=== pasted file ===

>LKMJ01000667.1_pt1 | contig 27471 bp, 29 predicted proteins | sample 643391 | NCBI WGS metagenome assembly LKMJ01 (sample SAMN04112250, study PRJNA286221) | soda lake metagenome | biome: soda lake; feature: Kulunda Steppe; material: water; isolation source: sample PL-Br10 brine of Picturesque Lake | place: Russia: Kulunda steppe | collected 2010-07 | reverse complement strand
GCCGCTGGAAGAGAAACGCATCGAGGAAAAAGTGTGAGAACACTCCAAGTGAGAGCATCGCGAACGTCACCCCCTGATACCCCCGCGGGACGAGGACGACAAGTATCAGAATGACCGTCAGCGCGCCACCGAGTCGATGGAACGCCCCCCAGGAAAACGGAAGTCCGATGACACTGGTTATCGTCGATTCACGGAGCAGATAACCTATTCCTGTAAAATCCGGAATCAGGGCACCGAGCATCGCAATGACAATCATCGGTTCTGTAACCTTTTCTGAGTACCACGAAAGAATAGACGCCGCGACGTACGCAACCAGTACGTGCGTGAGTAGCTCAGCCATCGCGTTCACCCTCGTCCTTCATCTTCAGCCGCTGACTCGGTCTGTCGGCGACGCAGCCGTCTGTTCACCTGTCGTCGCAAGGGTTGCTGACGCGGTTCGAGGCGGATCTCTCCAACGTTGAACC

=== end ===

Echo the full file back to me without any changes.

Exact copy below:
>LKMJ01000667.1_pt1 | contig 27471 bp, 29 predicted proteins | sample 643391 | NCBI WGS metagenome assembly LKMJ01 (sample SAMN04112250, study PRJNA286221) | soda lake metagenome | biome: soda lake; feature: Kulunda Steppe; material: water; isolation source: sample PL-Br10 brine of Picturesque Lake | place: Russia: Kulunda steppe | collected 2010-07 | reverse complement strand
GCCGCTGGAAGAGAAACGCATCGAGGAAAAAGTGTGAGAACACTCCAAGTGAGAGCATCGCGAACGTCACCCCCTGATACCCCCGCGGGACGAGGACGACAAGTATCAGAATGACCGTCAGCGCGCCACCGAGTCGATGGAACGCCCCCCAGGAAAACGGAAGTCCGATGACACTGGTTATCGTCGATTCACGGAGCAGATAACCTATTCCTGTAAAATCCGGAATCAGGGCACCGAGCATCGCAATGACAATCATCGGTTCTGTAACCTTTTCTGAGTACCACGAAAGAATAGACGCCGCGACGTACGCAACCAGTACGTGCGTGAGTAGCTCAGCCATCGCGTTCACCCTCGTCCTTCATCTTCAGCCGCTGACTCGGTCTGTCGGCGACGCAGCCGTCTGTTCACCTGTCGTCGCAAGGGTTGCTGACGCGGTTCGAGGCGGATCTCTCCAACGTTGAACC